February 22 to 28 is National Eating Disorder Awareness Week, and it aims to put a spotlight on a problem that now impacts one in seven people at some point in their lifetime. This year especially it is import to consider the role that social media can player in the rise of eating disorders and negative body image during the pandemic.
“Research indicates a correlation between time spent on social media and increased risk for eating disorders exists; however, it is hard to conclude that social media directly causes eating disorders,” said Allison Forti, Ph.D., LCMHC, NCC, associate teaching professor and associate director of the Department of Counseling Online Programs at Wake Forest University.
“The intersection of social media and eating disorders is complicated,” Forti added. “On the one hand, it serves as an outlet to mask, cultivate, or inspire eating disorders.”
One example of this is in how social media platforms promote wellness or healthy eating, for some, are also the precipice for orthorexia nervosa, an obsession with healthy eating that can lead to emotional distress and physical problems, suggested Forti.
“Studies have found a link between greater social media use and negative body issues, particularly among young people,” added Dr. Mai-Ly Nguyen Steers, assistant professor for the Online Masters of Nursing at Duquesne University. “These individuals may be comparing their bodies to those they see on social media and feeling like they don’t live up to that image.”
The Influence Of Influencers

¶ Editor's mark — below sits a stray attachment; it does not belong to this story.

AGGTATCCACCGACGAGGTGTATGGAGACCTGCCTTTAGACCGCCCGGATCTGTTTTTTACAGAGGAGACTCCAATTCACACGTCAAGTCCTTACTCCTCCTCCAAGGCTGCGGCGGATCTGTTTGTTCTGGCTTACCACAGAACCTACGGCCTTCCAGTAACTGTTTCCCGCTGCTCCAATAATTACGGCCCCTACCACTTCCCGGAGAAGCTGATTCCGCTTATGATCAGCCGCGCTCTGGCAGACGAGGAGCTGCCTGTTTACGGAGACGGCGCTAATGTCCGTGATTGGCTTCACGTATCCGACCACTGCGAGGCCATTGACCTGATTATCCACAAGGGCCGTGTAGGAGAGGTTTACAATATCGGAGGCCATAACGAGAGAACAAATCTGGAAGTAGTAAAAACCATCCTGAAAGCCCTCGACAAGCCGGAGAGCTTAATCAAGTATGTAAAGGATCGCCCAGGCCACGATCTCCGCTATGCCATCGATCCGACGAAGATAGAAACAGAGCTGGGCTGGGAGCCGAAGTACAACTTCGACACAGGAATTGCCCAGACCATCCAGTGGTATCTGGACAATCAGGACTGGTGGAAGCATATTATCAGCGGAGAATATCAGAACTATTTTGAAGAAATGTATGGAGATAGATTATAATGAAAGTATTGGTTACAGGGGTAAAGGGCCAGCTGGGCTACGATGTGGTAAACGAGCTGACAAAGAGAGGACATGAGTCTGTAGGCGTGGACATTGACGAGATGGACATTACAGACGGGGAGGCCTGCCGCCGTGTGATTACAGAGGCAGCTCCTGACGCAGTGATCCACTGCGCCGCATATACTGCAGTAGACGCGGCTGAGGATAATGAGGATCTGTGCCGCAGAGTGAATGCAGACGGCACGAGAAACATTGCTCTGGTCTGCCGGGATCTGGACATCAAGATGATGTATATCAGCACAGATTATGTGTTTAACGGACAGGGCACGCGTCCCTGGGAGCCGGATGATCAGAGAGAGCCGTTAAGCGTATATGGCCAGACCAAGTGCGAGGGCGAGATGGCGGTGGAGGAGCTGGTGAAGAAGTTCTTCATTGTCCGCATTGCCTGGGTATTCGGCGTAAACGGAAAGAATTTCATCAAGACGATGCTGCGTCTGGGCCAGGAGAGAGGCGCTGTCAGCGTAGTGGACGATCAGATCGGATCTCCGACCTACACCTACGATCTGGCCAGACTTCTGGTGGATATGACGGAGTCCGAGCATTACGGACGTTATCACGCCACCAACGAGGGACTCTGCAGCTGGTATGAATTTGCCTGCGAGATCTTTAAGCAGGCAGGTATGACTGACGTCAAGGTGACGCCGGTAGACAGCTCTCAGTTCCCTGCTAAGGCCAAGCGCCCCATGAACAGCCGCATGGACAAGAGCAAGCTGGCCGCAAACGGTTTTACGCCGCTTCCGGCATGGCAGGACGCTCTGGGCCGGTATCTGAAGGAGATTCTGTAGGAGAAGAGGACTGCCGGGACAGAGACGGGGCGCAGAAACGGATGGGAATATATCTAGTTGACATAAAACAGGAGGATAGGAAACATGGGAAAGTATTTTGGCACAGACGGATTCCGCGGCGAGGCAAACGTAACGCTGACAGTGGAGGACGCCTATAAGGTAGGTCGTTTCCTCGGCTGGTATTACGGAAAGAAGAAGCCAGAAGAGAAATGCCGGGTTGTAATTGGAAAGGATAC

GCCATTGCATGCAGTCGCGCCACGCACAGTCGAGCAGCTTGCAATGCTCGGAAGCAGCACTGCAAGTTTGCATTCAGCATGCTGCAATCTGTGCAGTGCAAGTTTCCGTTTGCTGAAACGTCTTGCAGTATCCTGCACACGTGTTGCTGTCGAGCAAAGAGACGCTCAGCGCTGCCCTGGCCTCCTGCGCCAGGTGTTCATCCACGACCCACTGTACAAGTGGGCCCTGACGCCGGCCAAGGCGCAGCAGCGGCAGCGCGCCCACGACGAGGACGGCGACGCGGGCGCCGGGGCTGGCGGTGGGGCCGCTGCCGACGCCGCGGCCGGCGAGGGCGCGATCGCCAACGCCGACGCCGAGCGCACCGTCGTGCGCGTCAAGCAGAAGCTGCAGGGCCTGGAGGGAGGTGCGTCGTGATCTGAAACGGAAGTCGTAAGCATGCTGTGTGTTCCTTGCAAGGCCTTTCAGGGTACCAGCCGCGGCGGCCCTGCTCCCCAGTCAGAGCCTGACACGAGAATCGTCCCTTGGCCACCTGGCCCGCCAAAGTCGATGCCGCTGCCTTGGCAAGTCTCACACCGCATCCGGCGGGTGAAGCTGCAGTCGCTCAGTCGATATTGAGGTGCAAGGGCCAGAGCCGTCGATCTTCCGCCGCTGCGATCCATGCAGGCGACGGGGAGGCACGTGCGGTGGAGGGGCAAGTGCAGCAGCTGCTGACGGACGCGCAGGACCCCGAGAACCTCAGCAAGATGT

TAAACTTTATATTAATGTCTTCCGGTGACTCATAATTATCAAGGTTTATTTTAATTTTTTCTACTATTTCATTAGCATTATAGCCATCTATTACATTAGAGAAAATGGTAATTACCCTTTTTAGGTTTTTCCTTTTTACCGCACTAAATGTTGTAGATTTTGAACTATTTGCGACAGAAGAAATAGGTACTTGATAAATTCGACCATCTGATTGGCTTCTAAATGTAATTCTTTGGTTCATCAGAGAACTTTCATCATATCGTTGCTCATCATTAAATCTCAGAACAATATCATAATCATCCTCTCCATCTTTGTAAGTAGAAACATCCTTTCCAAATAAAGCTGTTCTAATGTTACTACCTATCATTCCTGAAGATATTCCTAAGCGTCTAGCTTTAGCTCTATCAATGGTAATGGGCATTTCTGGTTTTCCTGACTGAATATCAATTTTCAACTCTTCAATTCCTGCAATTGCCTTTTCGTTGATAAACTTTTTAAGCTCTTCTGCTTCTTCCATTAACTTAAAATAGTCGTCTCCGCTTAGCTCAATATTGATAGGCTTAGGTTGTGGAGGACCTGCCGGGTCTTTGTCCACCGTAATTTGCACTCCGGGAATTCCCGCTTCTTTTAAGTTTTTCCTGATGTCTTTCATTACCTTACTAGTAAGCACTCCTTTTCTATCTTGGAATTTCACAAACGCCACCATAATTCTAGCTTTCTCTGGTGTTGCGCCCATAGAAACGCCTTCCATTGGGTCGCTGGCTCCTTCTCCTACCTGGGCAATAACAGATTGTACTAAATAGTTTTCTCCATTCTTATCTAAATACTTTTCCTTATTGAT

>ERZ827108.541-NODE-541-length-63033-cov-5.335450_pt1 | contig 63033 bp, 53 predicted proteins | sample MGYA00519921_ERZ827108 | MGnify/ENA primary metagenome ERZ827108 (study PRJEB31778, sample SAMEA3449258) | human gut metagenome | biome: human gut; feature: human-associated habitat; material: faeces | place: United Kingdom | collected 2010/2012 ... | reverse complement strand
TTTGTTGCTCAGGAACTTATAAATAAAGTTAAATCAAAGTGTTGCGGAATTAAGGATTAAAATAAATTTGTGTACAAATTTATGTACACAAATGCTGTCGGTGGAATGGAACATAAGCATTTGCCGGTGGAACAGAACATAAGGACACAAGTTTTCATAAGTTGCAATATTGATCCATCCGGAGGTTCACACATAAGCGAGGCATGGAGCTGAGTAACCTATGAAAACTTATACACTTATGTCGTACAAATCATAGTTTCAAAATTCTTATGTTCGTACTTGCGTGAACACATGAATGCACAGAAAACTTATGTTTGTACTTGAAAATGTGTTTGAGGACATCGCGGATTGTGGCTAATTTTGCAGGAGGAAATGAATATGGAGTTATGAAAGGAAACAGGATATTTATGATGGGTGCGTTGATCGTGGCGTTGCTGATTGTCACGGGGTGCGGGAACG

An added problem about social media is that many people feel a greater to connection to people they really don’t know on social media in a way that isn’t true of other media. Where we may expect athletes or models on TV to be extremely fit, it is easy to accept that influencers on social media are just average people – so when they are fit and tone, it can make some users have negative feelings about their own appearance.
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“So many aspects can contribute to reduced self-esteem and body dissatisfaction, including comparisons with peers, celebrities, and social media influencers, most of who post carefully posed, selected, and filtered photos,” warned Jennifer Henry, LPC, CCATP, director of the counseling center at Maryville University. “The aspect of using filters and Photoshop to alter images in order to project an ‘idealized’ image.”
This idealized image can also lend itself to online bullying and even body shaming of others.
“Increasing awareness of how we look and specifically, how to obtain the ‘best’ angle, pose, lighting, filter for social media,” added Henry. “It’s not unusual to see really young girls posing for pictures doing the ‘skinny arm’ pose or the ‘duck face,’ instead of just goofing around and having fun. We are missing out on actual experiences by focusing on how to get the best picture of it for our social media pages.”
At the same time it is important to realize that these models, fitness enthusiasts, actors and influencers all have made it their job to look a certain way.
“They likely have nutritionists, cooks, trainers, stylists, and photographers to create what they post online,” suggested Henry. “And even then, those photos are altered with filters and Photoshop.”
The Positive Side Of Social Media
While it could be easy to suggest simply tuning out of social media to address these issues, that may not be the perfect solution. For one in this time of reduced social contact, social media remains a way for people to stay in touch. Likewise, social media can still be a tool to help address eating disorders and negative body image.